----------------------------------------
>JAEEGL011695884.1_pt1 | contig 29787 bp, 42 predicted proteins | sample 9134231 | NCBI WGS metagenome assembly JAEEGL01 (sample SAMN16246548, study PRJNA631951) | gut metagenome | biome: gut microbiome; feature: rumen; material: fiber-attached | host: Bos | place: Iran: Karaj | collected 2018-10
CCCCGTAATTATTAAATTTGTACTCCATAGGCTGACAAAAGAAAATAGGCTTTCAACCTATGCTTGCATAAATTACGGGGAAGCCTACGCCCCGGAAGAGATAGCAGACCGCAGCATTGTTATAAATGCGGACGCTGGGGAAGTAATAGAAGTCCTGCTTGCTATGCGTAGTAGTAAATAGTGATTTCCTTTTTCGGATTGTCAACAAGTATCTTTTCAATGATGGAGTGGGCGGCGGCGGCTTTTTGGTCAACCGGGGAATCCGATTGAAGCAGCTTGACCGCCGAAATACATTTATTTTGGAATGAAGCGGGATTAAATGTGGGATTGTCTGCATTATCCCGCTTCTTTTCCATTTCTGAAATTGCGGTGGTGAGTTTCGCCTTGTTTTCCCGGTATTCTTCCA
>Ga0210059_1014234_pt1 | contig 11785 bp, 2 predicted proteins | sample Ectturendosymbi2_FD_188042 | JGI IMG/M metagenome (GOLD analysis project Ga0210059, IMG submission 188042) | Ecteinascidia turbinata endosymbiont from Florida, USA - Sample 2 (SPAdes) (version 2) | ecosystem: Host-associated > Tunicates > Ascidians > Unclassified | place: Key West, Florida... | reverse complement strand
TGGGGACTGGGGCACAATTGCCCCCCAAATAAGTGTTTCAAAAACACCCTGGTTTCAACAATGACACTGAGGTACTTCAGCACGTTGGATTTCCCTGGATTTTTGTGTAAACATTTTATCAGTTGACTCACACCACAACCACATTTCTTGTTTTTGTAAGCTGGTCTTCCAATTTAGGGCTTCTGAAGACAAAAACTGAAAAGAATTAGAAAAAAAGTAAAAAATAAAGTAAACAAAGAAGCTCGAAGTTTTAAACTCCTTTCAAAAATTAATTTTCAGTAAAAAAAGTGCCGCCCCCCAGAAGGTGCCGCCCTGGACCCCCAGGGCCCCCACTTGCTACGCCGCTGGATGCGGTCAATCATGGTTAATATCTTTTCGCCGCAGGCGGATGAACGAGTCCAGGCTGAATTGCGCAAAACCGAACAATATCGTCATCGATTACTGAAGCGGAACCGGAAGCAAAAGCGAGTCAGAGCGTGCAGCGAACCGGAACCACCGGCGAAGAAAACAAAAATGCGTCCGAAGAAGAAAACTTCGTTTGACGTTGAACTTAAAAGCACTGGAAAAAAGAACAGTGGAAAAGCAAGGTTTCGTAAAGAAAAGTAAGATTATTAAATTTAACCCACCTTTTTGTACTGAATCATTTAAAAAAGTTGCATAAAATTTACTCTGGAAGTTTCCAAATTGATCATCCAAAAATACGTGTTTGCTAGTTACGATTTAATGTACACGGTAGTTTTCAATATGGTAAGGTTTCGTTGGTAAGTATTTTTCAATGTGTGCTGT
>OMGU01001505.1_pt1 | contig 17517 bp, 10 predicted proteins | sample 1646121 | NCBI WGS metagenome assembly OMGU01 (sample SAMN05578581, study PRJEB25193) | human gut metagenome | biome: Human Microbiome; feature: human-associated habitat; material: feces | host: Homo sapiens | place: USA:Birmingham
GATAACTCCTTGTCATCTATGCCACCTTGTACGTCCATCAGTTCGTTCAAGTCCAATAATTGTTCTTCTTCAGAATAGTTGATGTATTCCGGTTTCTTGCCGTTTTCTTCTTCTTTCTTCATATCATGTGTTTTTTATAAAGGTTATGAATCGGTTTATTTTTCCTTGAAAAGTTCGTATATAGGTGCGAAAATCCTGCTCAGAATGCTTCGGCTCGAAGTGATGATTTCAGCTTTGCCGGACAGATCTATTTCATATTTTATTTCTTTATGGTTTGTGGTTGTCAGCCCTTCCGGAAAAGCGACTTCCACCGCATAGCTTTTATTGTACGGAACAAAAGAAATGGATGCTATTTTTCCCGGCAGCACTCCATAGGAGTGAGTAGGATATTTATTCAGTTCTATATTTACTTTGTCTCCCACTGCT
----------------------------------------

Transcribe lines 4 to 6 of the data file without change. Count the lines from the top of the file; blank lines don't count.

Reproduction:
TGGGGACTGGGGCACAATTGCCCCCCAAATAAGTGTTTCAAAAACACCCTGGTTTCAACAATGACACTGAGGTACTTCAGCACGTTGGATTTCCCTGGATTTTTGTGTAAACATTTTATCAGTTGACTCACACCACAACCACATTTCTTGTTTTTGTAAGCTGGTCTTCCAATTTAGGGCTTCTGAAGACAAAAACTGAAAAGAATTAGAAAAAAAGTAAAAAATAAAGTAAACAAAGAAGCTCGAAGTTTTAAACTCCTTTCAAAAATTAATTTTCAGTAAAAAAAGTGCCGCCCCCCAGAAGGTGCCGCCCTGGACCCCCAGGGCCCCCACTTGCTACGCCGCTGGATGCGGTCAATCATGGTTAATATCTTTTCGCCGCAGGCGGATGAACGAGTCCAGGCTGAATTGCGCAAAACCGAACAATATCGTCATCGATTACTGAAGCGGAACCGGAAGCAAAAGCGAGTCAGAGCGTGCAGCGAACCGGAACCACCGGCGAAGAAAACAAAAATGCGTCCGAAGAAGAAAACTTCGTTTGACGTTGAACTTAAAAGCACTGGAAAAAAGAACAGTGGAAAAGCAAGGTTTCGTAAAGAAAAGTAAGATTATTAAATTTAACCCACCTTTTTGTACTGAATCATTTAAAAAAGTTGCATAAAATTTACTCTGGAAGTTTCCAAATTGATCATCCAAAAATACGTGTTTGCTAGTTACGATTTAATGTACACGGTAGTTTTCAATATGGTAAGGTTTCGTTGGTAAGTATTTTTCAATGTGTGCTGT
>OMGU01001505.1_pt1 | contig 17517 bp, 10 predicted proteins | sample 1646121 | NCBI WGS metagenome assembly OMGU01 (sample SAMN05578581, study PRJEB25193) | human gut metagenome | biome: Human Microbiome; feature: human-associated habitat; material: feces | host: Homo sapiens | place: USA:Birmingham
GATAACTCCTTGTCATCTATGCCACCTTGTACGTCCATCAGTTCGTTCAAGTCCAATAATTGTTCTTCTTCAGAATAGTTGATGTATTCCGGTTTCTTGCCGTTTTCTTCTTCTTTCTTCATATCATGTGTTTTTTATAAAGGTTATGAATCGGTTTATTTTTCCTTGAAAAGTTCGTATATAGGTGCGAAAATCCTGCTCAGAATGCTTCGGCTCGAAGTGATGATTTCAGCTTTGCCGGACAGATCTATTTCATATTTTATTTCTTTATGGTTTGTGGTTGTCAGCCCTTCCGGAAAAGCGACTTCCACCGCATAGCTTTTATTGTACGGAACAAAAGAAATGGATGCTATTTTTCCCGGCAGCACTCCATAGGAGTGAGTAGGATATTTATTCAGTTCTATATTTACTTTGTCTCCCACTGCT